Reviewed by Hans G Despain
This book has a very important message. In brief the message is that finance is a sociopolitical power relation. It further makes a contribution towards understanding the great financial collapse of 2007-8 in particular, and the contemporary financial system more generally in the context Marxian political economy. It should be applauded for crediting Marx with particular depth concerning monetary phenomena, which often is underappreciated and misunderstood.
However, the authors take a critical approach and presentational tone that distracts from their accomplishments.
The book’s strengths are immense.
The essential argument is that finance is a power relation that mediates the class struggle. The authors put it this way: “finance is not so much about forecasting the future but about disciplining the present” (113, italics in original). This is an important insight. Finance is a social means, or “technology” to control the class struggle (155-79), which however is very much an unseen (and typically unintended) consequence.
The authors suggest this is best understood in Marx’s circuits of capital, as articulated in part one of volume two of Capital. Importantly, the authors identify two souls of Marx concerning the production of surplus value. On the one hand Marx states that the production of surplus value requires the production of material use-value. However, in volume three of Capital, chapter 21, Marx suggests that surplus value can be generated, by means of what Marx called “interest bearing capital, […] which captures the more developed form of capital in a capitalist society” (47).
Interest bearing capital is a form of what Marx called “fictitious capital” in the sense that it takes its value from the process of capitalization (51, 150). Or as Marx explains it, fictitious capital emerges once the conditions for reproduction are relatively predictable (which requires the historical process of primitive accumulation and the necessary conditions of the commodification of money, land, and labor as argued in part eight of volume one of Marx’s Capital), whereby the use-value on money becomes its potential to generate profits, for which money becomes a commodity, i.e. capital generating capital is “fictitious capital.”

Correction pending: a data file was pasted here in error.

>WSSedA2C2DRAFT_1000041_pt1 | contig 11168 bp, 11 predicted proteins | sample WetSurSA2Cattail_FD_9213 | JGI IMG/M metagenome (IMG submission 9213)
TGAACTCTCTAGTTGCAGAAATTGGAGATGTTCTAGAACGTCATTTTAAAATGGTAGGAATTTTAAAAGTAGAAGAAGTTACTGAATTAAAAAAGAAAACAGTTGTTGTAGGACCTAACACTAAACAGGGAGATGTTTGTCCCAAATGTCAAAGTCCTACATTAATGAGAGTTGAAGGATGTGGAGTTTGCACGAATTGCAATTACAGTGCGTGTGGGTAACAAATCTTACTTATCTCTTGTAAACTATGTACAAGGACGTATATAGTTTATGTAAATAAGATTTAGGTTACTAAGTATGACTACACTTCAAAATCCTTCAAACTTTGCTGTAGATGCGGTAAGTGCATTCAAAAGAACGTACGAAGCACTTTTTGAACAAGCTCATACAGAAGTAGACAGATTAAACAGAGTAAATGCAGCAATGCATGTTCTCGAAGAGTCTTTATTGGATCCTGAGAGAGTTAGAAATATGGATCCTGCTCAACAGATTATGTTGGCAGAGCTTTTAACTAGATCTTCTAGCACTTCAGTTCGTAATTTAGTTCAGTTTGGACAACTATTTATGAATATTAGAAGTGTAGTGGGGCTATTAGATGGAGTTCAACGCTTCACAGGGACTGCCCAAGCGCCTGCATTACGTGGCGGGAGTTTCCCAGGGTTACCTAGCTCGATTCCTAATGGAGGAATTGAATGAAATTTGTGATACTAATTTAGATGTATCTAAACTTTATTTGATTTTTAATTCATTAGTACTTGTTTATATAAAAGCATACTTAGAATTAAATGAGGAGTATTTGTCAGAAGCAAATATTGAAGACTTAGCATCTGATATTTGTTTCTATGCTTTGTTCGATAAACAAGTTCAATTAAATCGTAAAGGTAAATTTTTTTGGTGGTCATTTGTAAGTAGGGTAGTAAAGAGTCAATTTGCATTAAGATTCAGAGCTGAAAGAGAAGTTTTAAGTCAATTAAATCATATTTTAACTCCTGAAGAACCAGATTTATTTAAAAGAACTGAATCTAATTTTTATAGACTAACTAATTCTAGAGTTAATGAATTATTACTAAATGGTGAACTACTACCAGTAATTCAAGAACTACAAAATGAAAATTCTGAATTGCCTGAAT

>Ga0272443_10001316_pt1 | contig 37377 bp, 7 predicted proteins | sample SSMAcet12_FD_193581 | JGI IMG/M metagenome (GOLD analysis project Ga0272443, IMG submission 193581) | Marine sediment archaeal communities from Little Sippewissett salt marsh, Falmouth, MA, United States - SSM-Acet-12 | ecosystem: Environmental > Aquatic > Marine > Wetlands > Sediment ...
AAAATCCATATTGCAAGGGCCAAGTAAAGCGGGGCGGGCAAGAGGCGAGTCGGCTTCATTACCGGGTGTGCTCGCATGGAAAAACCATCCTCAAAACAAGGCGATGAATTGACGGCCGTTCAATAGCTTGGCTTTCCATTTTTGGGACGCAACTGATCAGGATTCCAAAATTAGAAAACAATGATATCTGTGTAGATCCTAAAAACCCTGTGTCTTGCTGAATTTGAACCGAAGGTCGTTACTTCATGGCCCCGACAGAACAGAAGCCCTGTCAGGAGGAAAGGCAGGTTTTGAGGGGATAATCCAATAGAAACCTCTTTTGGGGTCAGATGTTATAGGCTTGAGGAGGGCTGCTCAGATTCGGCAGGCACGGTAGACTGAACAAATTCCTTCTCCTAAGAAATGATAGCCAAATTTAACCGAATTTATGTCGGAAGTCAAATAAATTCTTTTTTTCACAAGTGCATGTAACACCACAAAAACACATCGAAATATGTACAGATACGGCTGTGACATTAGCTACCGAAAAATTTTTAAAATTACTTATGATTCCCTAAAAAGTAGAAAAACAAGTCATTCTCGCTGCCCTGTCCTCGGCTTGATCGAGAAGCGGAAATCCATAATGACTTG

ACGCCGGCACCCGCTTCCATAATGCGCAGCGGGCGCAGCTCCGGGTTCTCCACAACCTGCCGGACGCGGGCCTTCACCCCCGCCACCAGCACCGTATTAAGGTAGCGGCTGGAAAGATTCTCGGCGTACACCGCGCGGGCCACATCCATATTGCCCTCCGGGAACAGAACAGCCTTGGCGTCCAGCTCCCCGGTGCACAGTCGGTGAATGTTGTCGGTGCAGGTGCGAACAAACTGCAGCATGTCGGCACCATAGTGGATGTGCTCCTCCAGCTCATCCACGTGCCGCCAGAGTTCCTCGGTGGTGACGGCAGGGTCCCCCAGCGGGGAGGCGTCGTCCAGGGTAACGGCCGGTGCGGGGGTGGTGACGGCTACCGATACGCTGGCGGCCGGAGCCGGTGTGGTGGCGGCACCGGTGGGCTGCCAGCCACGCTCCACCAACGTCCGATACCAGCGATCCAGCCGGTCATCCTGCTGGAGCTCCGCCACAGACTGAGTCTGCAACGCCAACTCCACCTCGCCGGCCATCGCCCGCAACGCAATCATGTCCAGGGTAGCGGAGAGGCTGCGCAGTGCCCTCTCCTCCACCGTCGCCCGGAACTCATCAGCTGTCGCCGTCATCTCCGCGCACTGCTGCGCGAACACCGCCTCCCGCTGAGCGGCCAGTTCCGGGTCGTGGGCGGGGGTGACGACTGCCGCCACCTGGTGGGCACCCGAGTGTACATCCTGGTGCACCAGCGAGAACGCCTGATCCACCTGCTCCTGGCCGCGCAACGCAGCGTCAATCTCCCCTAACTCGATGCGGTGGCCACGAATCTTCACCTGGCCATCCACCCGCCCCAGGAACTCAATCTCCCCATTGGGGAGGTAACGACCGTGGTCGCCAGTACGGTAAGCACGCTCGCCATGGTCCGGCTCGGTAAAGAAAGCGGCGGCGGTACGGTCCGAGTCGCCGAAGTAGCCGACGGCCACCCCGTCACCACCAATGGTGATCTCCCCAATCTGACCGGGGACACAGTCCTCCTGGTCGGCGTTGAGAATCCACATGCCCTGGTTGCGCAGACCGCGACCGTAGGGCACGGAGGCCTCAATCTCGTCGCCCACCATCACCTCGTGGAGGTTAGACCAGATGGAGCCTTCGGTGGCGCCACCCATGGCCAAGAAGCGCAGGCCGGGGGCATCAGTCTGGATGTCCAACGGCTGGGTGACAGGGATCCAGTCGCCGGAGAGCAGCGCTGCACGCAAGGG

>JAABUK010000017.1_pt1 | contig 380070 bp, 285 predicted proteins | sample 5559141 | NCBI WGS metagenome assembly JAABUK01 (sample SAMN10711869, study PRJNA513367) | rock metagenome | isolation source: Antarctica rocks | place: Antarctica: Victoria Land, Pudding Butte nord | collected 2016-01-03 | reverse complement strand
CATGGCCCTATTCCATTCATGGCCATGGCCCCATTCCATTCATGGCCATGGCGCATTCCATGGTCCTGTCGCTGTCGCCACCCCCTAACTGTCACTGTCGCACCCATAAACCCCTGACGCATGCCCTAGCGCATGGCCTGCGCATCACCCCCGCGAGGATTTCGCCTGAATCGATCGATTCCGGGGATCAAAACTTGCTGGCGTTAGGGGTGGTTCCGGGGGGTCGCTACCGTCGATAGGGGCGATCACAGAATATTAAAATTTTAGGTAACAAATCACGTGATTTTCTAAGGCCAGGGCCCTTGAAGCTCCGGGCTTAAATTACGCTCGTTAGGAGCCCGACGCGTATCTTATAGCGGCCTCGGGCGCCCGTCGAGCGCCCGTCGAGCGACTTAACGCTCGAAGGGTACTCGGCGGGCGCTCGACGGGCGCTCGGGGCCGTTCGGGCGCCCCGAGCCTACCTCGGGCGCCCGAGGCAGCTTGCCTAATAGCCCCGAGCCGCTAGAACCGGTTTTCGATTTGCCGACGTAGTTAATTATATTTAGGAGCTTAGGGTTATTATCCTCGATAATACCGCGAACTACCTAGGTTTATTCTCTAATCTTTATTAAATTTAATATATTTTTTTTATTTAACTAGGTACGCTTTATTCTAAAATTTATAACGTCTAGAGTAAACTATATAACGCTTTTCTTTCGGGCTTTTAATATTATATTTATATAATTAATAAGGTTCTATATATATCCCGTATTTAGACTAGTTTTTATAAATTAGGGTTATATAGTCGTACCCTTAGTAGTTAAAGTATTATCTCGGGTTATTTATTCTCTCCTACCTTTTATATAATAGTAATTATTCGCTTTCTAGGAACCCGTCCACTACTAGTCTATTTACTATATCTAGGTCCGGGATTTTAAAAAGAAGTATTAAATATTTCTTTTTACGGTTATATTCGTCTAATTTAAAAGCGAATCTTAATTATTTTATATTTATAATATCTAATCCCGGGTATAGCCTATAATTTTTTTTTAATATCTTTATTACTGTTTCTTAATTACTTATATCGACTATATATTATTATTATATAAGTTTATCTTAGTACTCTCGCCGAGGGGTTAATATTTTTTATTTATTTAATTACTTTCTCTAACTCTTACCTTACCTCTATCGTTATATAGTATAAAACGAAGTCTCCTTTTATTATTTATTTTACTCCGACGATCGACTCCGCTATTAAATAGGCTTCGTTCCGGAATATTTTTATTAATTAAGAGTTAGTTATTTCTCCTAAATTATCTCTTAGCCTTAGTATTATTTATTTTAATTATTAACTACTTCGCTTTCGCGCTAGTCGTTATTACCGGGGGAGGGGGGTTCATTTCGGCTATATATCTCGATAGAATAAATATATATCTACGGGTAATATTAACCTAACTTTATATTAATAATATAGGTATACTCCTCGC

According to the authors, fictitious capital is fetishized in the sense that, although it is passive in the production process, it appears to be the active entity and obscures awareness of the real active entities in production (155). With the concepts of fictitious capital and fetishism, Marx wanted to draw attention to fact that the class nature of capitalism is made radically esoteric or ontologically obscured. In other words, financial assets are in effect structural representations of capitalist relations […], signaling and calling forth the proper mode of behavior required for the effective reproduction of capitalist power relations” (2).
Marx’s fictitious capital is captured in the circuit of capital formula:
Mloan, stock, bond-[M-C … (P) … C’-M’]-M” (amended from 52).
What is of great importance is that a loan (otherwise, stock or bonds), i.e. money or “M”, can generate surplus value (M’, if and only if M’ > M). This is the very point that Proudhon (22-4) explicitly denied (claiming property is theft), and that many leftist economists fail to understand.
The authors insist that many economists, including heterodox political economists, maintain that financial activity and the development of financial derivatives are merely a parasitic form (19-22 and 36-41) on the productive industrial (or what Marx called “functioning”) producers and retailers. The policy consequence of viewing financers as parasitic is to insist on both the regulation of financial activity and the curtailment financial activity.
The authors argue that it is a mistake to understand financial derivatives as (merely) parasitic. Borrowing heavily from the work of Bryan and Rafferty (2006), the authors point out that derivatives are commodities. But what does a derivative commodify? The authors answer is brilliantly simple and important: derivatives commodify risk (113-6). As such, the authors maintain derivatives are not money per se, but commodities (61-83).
Mainstream accounts are not incorrect to understand financial markets as an institution to reveal and disseminate economic and business information (96-7). Rather than being incorrect, mainstream and textbooks accounts of money and finance are radically incomplete. Money is a unit of account, means of payment, and store of value. Certainly Marx explicitly accepts this in chapter 3 of volume I of Capital. However, other attributes of money are veiled by the empirical reality of capitalism.
Likewise, finance is “productive” capital at least in two senses (56). First, as stated above, finance reveals and disseminates economic and business information (96-7). Second, derivative markets are a way for “functioning” capitalists to overcome price fluctuations (115-6). A great risk for producers is the possibility that the price they want and need to achieve the profitability desired may change during the capital circuit:
Mloan-[M-C … (P) … C’-M’]-M”